Cabinetry has commenced installation

And doors to most rooms too

So now that the rooms are starting to take shape we've realised we with missed, or not thought of some things about our home such as:

1. Floor drain in the laundry
We actually picked this up during the frame stage. We noticed there was no hole in the ground in the laundry room. After looking through our plans, it seems this got missed. I guess we assumed all wet areas automatically get a drain, and I have a feeling it was in the original plans, but because we relocated the laundry no one raised that it was missing from the plans. 

Hopefully, it won't be an issue, only if the room ever floods. We've had rain last week and this is what the room may look like if it floods. Inspector deemed waterproofing satisfactory so that's good to hear.

2. Not double-checking measurements
I mean we're already realising some of our rooms aren't as big in real life as it is on paper. I strongly recommend pulling out a measuring tape to help you visualise the size of rooms during the planning stage. Measure it up against your current spaces so you'll get an idea of whether the rooms in your new home is really that big (or small). One thing we didn't measure was the depth of cabinetry. Now that we can start to see our kitchen, we're noticing the top shelf isn't that ... deep. When we looked back on our plans it's been specified to be 80mm. I don't think that's very deep at all. So again pull out a measuring tape and compare your plans against same items in your current home. 

Hopefully, more work happens this weekend and we'll try and have another sneak peak. 

21 Feb 2018

Stairs Are Up!

Finally I can see what the rooms upstairs look like.

Our rumpus/kids retreat area.  We plan to install some tables across that back wall you can see. So the boys can do their homework at one location outside their bedrooms where I can help them. The aim is so they can't have any electronic devices in their room, especially when they're teenagers, well that's the plan anyway.

Hallway looking in from the front of the house. Straight ahead it's the master bedroom. The first left is the shower and bathroom, and the second left is the 3rd bedroom.

This is one of the front bedrooms. This room will most likely be Eli's room.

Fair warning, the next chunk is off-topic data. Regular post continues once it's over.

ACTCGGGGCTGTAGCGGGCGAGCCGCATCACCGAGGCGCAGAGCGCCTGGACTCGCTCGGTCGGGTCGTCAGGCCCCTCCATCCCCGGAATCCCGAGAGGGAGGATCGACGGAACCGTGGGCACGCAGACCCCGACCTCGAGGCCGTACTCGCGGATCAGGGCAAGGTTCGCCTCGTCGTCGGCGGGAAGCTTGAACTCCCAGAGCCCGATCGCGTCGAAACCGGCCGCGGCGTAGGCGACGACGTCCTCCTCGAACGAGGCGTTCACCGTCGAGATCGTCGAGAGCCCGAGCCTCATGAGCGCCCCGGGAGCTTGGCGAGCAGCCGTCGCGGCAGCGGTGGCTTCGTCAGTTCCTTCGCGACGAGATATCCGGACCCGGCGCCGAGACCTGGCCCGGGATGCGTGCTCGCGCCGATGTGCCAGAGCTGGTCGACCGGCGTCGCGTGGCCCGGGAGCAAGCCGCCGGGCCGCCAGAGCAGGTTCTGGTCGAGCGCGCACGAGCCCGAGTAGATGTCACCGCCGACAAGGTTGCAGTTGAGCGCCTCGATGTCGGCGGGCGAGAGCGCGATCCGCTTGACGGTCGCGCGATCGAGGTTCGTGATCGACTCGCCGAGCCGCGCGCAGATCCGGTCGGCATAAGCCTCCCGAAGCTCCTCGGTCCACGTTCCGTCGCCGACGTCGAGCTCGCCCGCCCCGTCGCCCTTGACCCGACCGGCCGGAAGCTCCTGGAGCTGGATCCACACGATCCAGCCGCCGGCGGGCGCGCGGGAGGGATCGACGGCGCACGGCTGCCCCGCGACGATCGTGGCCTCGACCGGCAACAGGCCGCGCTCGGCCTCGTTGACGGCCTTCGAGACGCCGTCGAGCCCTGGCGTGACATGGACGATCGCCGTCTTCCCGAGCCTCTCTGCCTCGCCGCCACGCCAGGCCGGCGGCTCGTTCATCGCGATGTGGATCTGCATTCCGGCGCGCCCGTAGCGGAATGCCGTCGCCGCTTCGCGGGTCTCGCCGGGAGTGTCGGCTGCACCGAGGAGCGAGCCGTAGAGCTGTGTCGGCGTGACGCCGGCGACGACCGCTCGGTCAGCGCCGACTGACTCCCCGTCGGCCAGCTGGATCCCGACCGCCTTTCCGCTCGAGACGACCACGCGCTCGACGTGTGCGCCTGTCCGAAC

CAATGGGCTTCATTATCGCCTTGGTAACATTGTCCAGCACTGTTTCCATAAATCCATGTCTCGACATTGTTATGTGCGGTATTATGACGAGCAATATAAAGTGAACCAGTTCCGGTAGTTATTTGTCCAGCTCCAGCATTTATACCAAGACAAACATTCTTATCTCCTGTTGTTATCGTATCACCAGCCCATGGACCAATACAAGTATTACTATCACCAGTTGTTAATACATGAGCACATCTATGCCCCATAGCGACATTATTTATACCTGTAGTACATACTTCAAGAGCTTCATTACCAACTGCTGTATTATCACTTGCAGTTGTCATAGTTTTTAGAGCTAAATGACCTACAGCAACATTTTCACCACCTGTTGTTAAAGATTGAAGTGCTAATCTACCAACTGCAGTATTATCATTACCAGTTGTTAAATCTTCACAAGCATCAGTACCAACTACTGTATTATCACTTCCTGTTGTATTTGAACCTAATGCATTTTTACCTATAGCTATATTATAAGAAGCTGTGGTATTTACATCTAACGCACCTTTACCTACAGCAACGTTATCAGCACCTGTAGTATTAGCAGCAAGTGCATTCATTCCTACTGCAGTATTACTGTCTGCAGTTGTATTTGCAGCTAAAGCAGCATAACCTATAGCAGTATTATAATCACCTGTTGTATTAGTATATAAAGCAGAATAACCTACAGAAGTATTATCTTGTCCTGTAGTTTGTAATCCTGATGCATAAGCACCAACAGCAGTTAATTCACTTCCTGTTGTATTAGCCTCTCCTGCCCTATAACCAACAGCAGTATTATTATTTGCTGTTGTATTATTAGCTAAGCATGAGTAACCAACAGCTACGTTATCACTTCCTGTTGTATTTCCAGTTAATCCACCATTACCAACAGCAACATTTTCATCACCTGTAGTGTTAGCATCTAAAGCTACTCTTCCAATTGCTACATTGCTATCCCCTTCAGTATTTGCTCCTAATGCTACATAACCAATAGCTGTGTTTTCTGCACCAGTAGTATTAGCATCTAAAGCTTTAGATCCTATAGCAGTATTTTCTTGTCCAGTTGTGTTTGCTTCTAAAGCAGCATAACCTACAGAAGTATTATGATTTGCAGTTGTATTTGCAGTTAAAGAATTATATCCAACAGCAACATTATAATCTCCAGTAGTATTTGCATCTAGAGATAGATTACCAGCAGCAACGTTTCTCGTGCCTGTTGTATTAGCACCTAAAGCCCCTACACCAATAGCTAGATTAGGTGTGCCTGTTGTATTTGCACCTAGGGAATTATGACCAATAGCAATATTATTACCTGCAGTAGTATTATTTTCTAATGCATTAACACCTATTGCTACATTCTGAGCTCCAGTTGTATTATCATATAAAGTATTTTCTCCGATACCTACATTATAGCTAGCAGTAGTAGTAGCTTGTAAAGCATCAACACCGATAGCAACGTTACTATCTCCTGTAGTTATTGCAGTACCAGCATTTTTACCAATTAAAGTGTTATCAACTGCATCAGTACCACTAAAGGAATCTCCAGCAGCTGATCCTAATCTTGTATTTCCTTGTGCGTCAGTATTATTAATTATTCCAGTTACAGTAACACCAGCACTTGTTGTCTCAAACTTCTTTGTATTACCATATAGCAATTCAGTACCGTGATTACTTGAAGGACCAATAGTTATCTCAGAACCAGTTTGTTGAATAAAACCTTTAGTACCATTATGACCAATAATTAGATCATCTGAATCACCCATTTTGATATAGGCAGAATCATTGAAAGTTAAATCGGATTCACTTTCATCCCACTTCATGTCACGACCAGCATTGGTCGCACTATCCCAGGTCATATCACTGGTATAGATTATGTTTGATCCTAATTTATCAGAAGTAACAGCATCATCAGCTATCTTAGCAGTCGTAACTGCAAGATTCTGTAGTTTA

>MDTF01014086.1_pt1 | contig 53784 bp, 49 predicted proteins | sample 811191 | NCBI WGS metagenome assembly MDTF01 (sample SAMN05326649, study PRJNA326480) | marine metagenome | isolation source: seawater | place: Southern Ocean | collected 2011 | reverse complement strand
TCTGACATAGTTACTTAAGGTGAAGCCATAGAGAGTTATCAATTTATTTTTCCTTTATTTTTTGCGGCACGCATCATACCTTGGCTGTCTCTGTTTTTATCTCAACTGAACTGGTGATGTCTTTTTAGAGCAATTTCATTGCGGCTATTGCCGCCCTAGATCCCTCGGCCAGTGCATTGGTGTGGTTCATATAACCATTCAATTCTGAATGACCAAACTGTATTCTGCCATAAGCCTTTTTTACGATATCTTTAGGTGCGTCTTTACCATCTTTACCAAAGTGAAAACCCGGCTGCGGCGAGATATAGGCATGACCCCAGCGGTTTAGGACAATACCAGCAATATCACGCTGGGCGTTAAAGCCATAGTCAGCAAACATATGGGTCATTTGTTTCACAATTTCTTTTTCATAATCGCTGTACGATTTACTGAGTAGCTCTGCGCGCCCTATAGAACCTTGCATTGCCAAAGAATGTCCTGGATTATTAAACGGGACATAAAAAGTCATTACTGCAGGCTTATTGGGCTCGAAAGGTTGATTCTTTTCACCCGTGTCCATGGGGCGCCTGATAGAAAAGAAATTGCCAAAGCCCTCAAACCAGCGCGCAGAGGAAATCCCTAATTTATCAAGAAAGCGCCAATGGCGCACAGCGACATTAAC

The second front bedroom. This most likely be Kai's room.

The separate upstairs toilet.  Next to that is a linen closet, Eli's bedroom and Kai's bedroom.

Upstairs bathroom. As you can see waterproofing is done so assuming tiling will start shortly.

Third bedroom for guests.

The master bedroom. I'm now worried there's not enough natural light in the room.

Our ensuite. The toilet will be behind the green wall you can see.

I'm surprised they aren't finished installing our walls. They've been at it since they returned from the Christmas break.

Our garage is also starting to take shape now that there are walls.

During our site walk-through last week, our site manager said kitchen cabinetry will be installed this week and exterior should be completed too.

I'm so excited to see our home finally coming together. I really want to move in already. I now see why people get cranky when builders extend completion or handover dates. 

11 Feb 2018

Construction Update - February 2018

Today we visited our home. It's been about two weeks since we've gone inside. I'll drive past our home every 3-4 days, but there's always tradies onsite when I go past, so I can't sneakily go inside. 

When I first walked through the unlocked gates I noticed our presto cornice was on site. This cornice wasn't available with our builder's standard range and but was available from their supplier, so we were allowed to place a custom order for this cornice type. As plain as it looks, this was considered not standard. It'll be installed mostly in the rooms upstairs. We'll be doing the square set in most of the rooms downstairs.

All the gyprock walls are up! The rooms are starting to take shape. The front room is now looking like a decent size for hubby and I's office space. 
The laundry room has also turned out to be a lot bigger than I initially thought, now the walls are up. Everything else, I'm still doubting whether it's big enough 😜.

Sitting area. We're not sure what we're going to do with this space but it'll have a couch of some sort so you can sit down. 

Where our kitchen oven and stove top will be. The poles and wiring you see on the floor is for the sink, dishwasher and microwave that will be on our kitchen island table. The room you see in the photo will be the pantry, and the hole next to that is the cavity for the fridge.

When you walk inside our pantry, to the left will be storage space under our stairs. This is what it looks like at the moment. 

Can't wait until the stairs are put in so we can have a look upstairs. Hopefully, it's done by Friday as we've requested for our first walkthrough of our home then. Construction walkthroughs can only be done on a weekday, and I refuse to go by myself with both the boys with me.